• Last modified 631 days ago (Oct. 26, 2017)


What Sadie said

It’s a little hard figuring out just what to do with a letter to the editor a reader dropped off at the office last week.

Sadie Bernhardt of Marion was 93 years old when she penned the letter that ran in the Marion County Record in 2005. She died five years later, hopefully with some satisfaction that she’d said her piece, although there’s little evidence that much came of it.

She, like the reader who encouraged us to run the letter again, was concerned about the decline in business in Marion, but she could just as well have been writing about Hillsboro, Peabody, Florence, or any other town in the county.

I knew Sadie when I was a kid through her recreational activities, seeing her often at the golf course and bowling alley. To me, she was Albert’s wife, he who ran Marion Hardware, a great place for a wide-eyed curious kid to explore. It wouldn’t be until years later that I would come to understand that she had her hand in there, too, not just in a bowling ball or wrapped around a 9-iron.

Al and Sadie ran that store for 25 years. Born on a farm south of Marion in 1912, she had life and business experience to back up what she wrote in 2005.

She tells a story echoed by one told to me in July by another Sadie, 100-year-old Sadie Decker of Peabody. It’s a story from when they were young, of a time when Saturday was shopping and visiting day. It was nearly impossible to find a parking spot in either town’s business district as folks flocked to the stores and then stayed well into the evening to visit with relatives and friends.

Sadie Bernhardt’s letter ticked off the numbers of all the different kinds of stores she’d seen come and go over the years — 12 grocery stores, eight clothing stores, five hardware stores, and many, many more. Most all of them were long gone by the time she wrote her letter. Seniors in other towns could undoubtedly create their own custom lists of “once upon a time.”

No, 93-year-old Sadie was not content with the state of business affairs in Marion, and she beseeched anyone reading to make filling Main St. stores a priority, and to patronize the businesses we had.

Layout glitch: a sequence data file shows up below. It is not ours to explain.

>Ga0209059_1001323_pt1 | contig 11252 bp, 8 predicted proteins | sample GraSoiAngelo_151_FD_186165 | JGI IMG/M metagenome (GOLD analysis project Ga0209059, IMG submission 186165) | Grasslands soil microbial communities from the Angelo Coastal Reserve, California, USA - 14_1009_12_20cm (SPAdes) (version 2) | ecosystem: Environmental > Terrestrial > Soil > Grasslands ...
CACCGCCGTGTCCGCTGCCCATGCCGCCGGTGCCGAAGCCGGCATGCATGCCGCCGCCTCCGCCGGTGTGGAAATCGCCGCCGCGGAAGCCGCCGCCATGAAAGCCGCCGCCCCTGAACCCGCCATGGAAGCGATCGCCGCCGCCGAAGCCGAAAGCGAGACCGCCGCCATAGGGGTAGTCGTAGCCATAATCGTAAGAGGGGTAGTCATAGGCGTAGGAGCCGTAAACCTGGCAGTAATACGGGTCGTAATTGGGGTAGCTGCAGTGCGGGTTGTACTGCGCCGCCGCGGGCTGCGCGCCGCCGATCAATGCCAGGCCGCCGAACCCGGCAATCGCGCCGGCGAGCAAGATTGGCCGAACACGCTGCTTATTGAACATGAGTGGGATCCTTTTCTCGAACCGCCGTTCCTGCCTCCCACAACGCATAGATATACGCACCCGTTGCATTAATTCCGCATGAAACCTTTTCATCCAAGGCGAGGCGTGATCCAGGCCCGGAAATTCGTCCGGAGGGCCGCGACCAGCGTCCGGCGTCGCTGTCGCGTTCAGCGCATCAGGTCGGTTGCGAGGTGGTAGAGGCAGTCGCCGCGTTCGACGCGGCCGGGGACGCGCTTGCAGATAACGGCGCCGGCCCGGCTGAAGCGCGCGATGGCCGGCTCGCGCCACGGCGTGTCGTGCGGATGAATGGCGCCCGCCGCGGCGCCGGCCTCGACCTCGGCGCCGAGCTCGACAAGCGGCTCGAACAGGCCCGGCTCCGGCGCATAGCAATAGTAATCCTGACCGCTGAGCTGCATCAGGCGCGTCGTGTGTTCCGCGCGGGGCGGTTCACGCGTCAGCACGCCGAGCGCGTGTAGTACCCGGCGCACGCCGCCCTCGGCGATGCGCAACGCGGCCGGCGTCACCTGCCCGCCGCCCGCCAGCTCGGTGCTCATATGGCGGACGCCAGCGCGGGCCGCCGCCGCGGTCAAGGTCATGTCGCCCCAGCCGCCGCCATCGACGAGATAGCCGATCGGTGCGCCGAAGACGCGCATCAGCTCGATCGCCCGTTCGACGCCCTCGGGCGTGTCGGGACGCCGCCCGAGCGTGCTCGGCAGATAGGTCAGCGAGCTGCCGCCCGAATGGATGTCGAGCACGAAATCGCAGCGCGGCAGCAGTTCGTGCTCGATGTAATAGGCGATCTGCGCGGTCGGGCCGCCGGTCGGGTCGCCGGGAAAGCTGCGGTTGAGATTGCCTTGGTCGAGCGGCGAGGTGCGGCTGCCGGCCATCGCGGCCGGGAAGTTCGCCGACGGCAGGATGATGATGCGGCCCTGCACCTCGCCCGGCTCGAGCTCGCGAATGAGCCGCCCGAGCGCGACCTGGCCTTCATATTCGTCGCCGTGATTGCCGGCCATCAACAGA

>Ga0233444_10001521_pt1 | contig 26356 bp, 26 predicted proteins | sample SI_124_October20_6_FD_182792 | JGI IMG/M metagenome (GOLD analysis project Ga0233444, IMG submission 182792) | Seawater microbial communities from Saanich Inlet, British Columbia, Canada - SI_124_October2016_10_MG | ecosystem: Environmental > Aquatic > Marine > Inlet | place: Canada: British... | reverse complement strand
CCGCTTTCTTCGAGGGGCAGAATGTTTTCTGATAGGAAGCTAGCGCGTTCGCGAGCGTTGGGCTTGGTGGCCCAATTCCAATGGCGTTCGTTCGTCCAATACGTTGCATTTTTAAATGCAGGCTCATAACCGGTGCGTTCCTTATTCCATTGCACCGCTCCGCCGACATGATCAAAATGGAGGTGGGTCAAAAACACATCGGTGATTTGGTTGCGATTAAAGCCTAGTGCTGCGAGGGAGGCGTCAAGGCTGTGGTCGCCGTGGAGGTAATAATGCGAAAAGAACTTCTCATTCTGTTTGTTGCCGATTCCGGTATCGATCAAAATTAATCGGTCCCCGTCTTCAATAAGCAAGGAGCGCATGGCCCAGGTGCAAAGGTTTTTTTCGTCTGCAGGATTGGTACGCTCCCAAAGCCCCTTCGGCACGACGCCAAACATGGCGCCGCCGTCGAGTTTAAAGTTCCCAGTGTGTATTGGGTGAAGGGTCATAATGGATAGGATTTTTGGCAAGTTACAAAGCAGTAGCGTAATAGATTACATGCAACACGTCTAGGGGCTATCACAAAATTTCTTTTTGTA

She closed with this:

“I love our town and I know we can do great things if we ALL work together.”

In the years since Sadie wrote her letter, there’s been activity in towns throughout the county to try to stimulate business growth and economic development, with at best mixed results. Groups in individual towns have pulled together, but while one can point to increased sales tax collections, it’s just as easy to point to empty storefronts and declining overall population.

County business people haven’t been oblivious. It’s coming up on two years since people from all over the county filled the Marion Community Center ballroom to talk about the challenges of economic development and yes, as Sadie pointed out, the need to work together to turn things around.

In response to that meeting, county commissioners convened a task force that unveiled a mechanism this spring that they hoped would move us forward as a county, together.

Several months later, that plan is in jeopardy. Marion and Hillsboro are reluctant to go all in, Peabody and the county have had trouble finding willing representatives, and the economic development corporation intended to move us forward together is stalled. There’s no new board, no new high-powered economic development director, and no clear plan.

What would Sadie have to say if she could see where we are now? I honestly can’t say, but I’d be surprised if she were encouraged that her words had been taken to heart.

It’s obvious to those with even a scant bit of knowledge that we can’t go back to days when Al and Sadie’s hardware store thrived on the corner that’s now Liberty Park. The business world has changed. People’s shopping habits have changed. If there were demand sufficient for their services, new businesses would have replaced the old as they did for much of our history.

Instead, it’s second nature for Marion Countians to take their dollars outside the county at a rate greater than more than 90 other Kansas counties. Shop at home has become shop abroad not because locals are fickle, but because business, consumer demand, transportation, technology, attitudes, and more have changed.

Yet many still cling to the past. Growth to them means recreating the Marion, Hillsboro, Peabody, and Florence of the 1950s or 1960s. Some cling to past rivalries and suspicions.

It’s encouraging that most of those involved in current efforts appear to have at least embraced the notion that growth won’t come from trying to rewind the clock, but from charting a new and challenging path that will look different from the past but could be equally prosperous.

We’ve seen what’s happened over the years with the all for none and none for all approach. We’ve largely been treading water.

The new county economic development corporation isn’t a magic bullet that will fix everything. We’re still waiting for those involved to get their acts together and give us more than concepts and promises.

But it can be a new tool in the economic development belt, a different tool with a purpose complimentary to what’s already been happening.

The greatest value of it may be found in Sadie’s words: “I know we can do great things if we ALL work together.”

Is that wisdom for the ages, or a dreamer’s folly?

— david colburn

Last modified Oct. 26, 2017